Paul G. Churchill

A veteran and a longtime Howard County schoolteacher, he was an avid fan of fictional detective Sherlock Holmes.

November 13, 2008|By Frederick N. Rasmussen | Frederick N. Rasmussen,fred.rasmussen@baltsun.com

Paul Gabriel Churchill, a retired Howard County educator and avid Sherlock Holmes enthusiast, died Friday of complications fromprostate cancer at his Eldersburg home. He was 63.

Mr. Churchill was born in Washington and raised in Allanwood and Riverdale, where he graduated from Riverdale High School in 1963.

He earned a bachelor's degree in Latin from the University of Maryland, College Park, with minors in Greek and history. In 1985, he earned a master's degree from what is now Towson University.

Mr. Churchill was commissioned an officer in the Air Force in 1967 and served as a transportation officer with the Military Air Command and the Strategic Air Command.

He also completed a tour of duty in Vietnam before being discharged with the rank of captain in 1972.

In 1972, Mr. Churchill began teaching at Longfellow Elementary School, and in 1980 moved to Centennial High School, where he taught Latin and French.

He retired from Centennial in 1996, but continued teaching part time at the school until 2006.

"Everyone loved Paul and he really knew how to keep kids engaged. He also had a remarkable talent for drawing and caricatures and was a phenomenal scholar," said Geri L. Willis, a media specialist, who retired from Centennial in 2005.

After he retired from Centennial, Mr. Churchill became an adjunct professor at Hood College in Frederick, where he taught Latin for several years.

Sir Arthur Conan Doyle's fictional detective, Sherlock Holmes, and his sidekick, Dr. John H. Watson, became a lifelong passion of Mr. Churchill's.

"His father had an interest in Sherlock Holmes and exposed him at an early age to what is called the "Sherlock Holmes Canon,' " said a son, Mark G. Churchill of Lincoln, Neb.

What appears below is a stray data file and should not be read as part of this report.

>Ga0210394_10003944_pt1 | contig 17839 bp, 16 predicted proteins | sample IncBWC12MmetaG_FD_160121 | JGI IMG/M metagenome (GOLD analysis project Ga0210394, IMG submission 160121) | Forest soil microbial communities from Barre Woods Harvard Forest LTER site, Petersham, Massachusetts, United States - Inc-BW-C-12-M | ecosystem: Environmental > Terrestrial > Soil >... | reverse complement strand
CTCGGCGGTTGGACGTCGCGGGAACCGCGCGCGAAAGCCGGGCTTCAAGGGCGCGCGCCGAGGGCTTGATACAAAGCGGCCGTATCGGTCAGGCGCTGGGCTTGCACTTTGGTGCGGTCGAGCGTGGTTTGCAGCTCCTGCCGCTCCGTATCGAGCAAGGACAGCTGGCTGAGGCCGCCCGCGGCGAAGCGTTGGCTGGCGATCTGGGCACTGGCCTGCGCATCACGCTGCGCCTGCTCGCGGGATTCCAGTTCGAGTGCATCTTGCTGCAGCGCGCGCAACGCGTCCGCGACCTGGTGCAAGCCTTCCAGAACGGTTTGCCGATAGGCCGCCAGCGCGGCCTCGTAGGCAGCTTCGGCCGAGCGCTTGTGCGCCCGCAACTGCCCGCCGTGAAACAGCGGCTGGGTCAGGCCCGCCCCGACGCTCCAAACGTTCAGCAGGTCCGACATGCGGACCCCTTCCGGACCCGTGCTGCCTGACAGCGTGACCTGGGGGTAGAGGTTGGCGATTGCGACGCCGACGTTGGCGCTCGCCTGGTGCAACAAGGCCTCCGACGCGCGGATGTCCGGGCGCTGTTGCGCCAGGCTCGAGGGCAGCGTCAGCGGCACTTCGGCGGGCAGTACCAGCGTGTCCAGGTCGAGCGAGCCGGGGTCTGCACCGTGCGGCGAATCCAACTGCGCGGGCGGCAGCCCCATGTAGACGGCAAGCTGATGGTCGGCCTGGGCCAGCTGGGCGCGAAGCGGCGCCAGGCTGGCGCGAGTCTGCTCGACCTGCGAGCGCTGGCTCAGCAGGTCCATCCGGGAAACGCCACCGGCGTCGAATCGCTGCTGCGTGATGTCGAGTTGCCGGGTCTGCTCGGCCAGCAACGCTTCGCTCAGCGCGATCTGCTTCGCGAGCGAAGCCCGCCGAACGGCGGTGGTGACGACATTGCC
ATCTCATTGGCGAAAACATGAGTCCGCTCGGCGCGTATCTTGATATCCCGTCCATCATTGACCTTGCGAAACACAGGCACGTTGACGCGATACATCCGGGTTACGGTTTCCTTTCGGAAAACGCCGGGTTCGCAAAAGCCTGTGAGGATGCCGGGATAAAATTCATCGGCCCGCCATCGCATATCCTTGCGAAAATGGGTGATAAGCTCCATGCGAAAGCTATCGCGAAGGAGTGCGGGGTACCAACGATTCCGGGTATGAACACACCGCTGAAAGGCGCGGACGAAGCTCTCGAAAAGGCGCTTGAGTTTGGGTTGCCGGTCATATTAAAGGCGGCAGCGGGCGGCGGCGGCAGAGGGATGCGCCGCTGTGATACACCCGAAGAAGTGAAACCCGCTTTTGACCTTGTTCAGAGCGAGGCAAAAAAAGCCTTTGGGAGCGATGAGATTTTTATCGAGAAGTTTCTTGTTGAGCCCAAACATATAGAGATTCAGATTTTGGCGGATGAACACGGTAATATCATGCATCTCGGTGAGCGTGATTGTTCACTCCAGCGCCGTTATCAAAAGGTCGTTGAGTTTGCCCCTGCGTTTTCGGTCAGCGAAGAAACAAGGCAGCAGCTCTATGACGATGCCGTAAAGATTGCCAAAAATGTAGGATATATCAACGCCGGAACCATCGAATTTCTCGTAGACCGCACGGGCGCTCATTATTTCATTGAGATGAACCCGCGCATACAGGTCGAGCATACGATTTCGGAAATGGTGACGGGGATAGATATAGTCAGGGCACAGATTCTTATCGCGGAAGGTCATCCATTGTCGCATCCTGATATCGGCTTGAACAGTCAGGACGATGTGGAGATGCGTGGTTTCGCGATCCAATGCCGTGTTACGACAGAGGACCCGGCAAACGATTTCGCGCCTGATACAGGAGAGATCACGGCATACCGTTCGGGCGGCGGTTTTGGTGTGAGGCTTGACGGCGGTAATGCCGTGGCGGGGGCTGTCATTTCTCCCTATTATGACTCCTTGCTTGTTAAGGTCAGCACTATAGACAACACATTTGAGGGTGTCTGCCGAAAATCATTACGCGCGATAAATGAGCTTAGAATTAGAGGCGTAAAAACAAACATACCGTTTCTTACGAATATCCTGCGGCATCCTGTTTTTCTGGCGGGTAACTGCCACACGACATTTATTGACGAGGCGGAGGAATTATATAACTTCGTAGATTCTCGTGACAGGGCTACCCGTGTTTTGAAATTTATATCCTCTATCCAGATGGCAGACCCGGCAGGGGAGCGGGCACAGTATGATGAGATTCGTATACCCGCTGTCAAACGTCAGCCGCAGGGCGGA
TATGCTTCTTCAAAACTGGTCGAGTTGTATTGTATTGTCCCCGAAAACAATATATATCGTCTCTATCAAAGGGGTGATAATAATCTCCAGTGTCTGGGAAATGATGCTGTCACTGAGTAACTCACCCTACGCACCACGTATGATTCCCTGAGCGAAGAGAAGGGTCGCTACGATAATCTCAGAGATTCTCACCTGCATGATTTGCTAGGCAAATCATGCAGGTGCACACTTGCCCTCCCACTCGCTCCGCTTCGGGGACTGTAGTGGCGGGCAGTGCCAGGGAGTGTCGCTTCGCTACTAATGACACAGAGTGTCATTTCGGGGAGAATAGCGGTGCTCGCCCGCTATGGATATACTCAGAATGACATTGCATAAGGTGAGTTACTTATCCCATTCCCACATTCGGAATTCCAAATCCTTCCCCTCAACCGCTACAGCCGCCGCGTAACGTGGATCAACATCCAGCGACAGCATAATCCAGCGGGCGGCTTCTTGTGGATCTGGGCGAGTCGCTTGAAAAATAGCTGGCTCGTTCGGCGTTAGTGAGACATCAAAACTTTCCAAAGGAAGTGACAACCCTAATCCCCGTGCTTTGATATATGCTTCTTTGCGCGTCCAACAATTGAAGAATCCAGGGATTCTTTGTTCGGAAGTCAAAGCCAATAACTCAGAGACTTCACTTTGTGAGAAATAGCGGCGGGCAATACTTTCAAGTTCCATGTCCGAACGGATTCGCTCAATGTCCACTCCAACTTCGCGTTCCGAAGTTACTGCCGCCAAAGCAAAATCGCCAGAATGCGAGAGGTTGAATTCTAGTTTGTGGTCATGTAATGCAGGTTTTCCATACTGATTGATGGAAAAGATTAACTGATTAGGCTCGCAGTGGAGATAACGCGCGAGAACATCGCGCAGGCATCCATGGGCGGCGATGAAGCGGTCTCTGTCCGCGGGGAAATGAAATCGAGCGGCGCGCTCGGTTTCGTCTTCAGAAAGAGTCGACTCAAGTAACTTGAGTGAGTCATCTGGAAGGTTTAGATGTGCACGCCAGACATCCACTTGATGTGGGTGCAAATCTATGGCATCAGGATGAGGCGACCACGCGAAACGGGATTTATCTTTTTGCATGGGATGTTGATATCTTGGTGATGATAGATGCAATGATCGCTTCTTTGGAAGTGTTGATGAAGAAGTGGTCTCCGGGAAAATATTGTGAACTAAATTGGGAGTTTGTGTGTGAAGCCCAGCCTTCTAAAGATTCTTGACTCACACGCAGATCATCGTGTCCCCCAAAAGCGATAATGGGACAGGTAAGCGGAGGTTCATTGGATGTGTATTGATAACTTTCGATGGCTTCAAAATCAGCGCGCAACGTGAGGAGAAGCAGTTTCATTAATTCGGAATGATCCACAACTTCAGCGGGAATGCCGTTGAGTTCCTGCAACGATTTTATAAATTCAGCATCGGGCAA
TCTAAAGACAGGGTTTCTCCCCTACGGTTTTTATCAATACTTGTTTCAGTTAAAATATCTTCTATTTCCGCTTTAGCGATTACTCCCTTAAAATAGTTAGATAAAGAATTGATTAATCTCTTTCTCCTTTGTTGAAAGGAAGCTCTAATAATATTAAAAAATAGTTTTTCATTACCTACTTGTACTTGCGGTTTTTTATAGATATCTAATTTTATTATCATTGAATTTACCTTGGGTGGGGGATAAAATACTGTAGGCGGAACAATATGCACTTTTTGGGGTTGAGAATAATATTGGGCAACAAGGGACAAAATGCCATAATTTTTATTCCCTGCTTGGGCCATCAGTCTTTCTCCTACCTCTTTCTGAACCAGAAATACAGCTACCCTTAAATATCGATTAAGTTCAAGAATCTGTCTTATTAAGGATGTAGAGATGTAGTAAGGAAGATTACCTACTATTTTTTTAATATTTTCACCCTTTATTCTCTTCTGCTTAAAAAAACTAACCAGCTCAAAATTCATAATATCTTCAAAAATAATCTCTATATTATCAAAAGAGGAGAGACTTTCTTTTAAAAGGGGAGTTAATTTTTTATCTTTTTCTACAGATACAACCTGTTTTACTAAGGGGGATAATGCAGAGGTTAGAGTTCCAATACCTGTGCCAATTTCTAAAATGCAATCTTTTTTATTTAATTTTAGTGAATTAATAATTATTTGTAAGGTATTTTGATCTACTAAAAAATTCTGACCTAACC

Mr. Churchill's wife of 22 years, the former Jo Ann Grammer, died in 1989.

"It was during my mother's battle with Lou Gehrig's disease [amyotrophic lateral sclerosis] in the 1980s, that he got back into reading Sherlock Holmes stories again," the son said.

"After my mother's death, reading and studying Sherlock Holmes is what he did with his free time," the son said.

Mr. Churchill had been a member of the Baker Street Irregulars in New York City, and was a member of the Six Napoleons in Baltimore, both groups devoted to Sherlock Holmes.

In 1988, he was a co-founder of Watson's Tin Box in Ellicott City, a scion society of the Baker Street Irregulars.

In addition to maintaining an extensive library focusing on Sherlockiana for about the last 20 years, Mr. Churchill scoured antique shops and cruised eBay in search of Victorian antiques and objects d'arte. He used the pieces to convert the living room of his Eldersburg home into a replica of 221-B Baker Street, Holmes' London flat.

William J. Hyder, a retired S un reporter and copy editor who is a Sherlock Holmes scholar and author, was a longtime friend.

"He was an immensely talented and cheerful man," said Mr. Hyder, a member of the Six Napoleons. "He was also a talented cartoonist and had also illustrated several Sherlock Holmes books."

Debbie P. Clark is an adjunct professor of special education at Goucher College, a Sherlock Holmes fan, and an active member of Watson's Tin Box.

She recalled a line from the story that is spoken by Dr. Watson in praise of Sherlock Holmes.

"He said, 'He was the best and wisest man I've ever known,' and that can be said of Paul," Ms. Clark said.

A memorial service will be held at 1 p.m. Saturday at the Burrier-Queen Funeral Home, 1212 W. Liberty Road, Winfield.

Also surviving is another son, Gregory S. Churchill of Parkville; two brothers, James R. Churchill of Alexandria, Va., and David M. Churchill of Frederick; and a granddaughter.

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